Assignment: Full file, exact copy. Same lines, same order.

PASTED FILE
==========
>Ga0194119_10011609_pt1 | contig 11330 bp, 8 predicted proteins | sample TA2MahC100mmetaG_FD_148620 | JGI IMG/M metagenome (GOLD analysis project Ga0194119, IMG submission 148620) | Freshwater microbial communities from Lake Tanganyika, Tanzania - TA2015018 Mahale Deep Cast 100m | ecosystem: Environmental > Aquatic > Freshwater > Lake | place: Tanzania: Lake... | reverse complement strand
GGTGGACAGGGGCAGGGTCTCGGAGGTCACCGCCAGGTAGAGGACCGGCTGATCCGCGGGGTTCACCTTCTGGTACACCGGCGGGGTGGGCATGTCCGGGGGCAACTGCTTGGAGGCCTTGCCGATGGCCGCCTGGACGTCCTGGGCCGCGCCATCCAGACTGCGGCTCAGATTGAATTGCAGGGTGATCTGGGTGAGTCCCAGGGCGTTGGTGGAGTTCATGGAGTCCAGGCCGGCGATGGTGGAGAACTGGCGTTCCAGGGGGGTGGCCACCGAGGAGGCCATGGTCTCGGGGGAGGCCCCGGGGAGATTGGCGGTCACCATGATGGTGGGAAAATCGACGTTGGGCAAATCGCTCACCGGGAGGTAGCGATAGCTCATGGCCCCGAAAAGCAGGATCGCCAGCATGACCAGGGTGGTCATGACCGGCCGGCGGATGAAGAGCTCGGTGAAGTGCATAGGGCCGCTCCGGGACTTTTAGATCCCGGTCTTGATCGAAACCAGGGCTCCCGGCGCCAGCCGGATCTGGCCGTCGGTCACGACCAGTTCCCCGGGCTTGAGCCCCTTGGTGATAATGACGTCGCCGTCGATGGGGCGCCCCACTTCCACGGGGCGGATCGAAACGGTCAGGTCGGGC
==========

>Ga0194119_10011609_pt1 | contig 11330 bp, 8 predicted proteins | sample TA2MahC100mmetaG_FD_148620 | JGI IMG/M metagenome (GOLD analysis project Ga0194119, IMG submission 148620) | Freshwater microbial communities from Lake Tanganyika, Tanzania - TA2015018 Mahale Deep Cast 100m | ecosystem: Environmental > Aquatic > Freshwater > Lake | place: Tanzania: Lake... | reverse complement strand
GGTGGACAGGGGCAGGGTCTCGGAGGTCACCGCCAGGTAGAGGACCGGCTGATCCGCGGGGTTCACCTTCTGGTACACCGGCGGGGTGGGCATGTCCGGGGGCAACTGCTTGGAGGCCTTGCCGATGGCCGCCTGGACGTCCTGGGCCGCGCCATCCAGACTGCGGCTCAGATTGAATTGCAGGGTGATCTGGGTGAGTCCCAGGGCGTTGGTGGAGTTCATGGAGTCCAGGCCGGCGATGGTGGAGAACTGGCGTTCCAGGGGGGTGGCCACCGAGGAGGCCATGGTCTCGGGGGAGGCCCCGGGGAGATTGGCGGTCACCATGATGGTGGGAAAATCGACGTTGGGCAAATCGCTCACCGGGAGGTAGCGATAGCTCATGGCCCCGAAAAGCAGGATCGCCAGCATGACCAGGGTGGTCATGACCGGCCGGCGGATGAAGAGCTCGGTGAAGTGCATAGGGCCGCTCCGGGACTTTTAGATCCCGGTCTTGATCGAAACCAGGGCTCCCGGCGCCAGCCGGATCTGGCCGTCGGTCACGACCAGTTCCCCGGGCTTGAGCCCCTTGGTGATAATGACGTCGCCGTCGATGGGGCGCCCCACTTCCACGGGGCGGATCGAAACGGTCAGGTCGGGC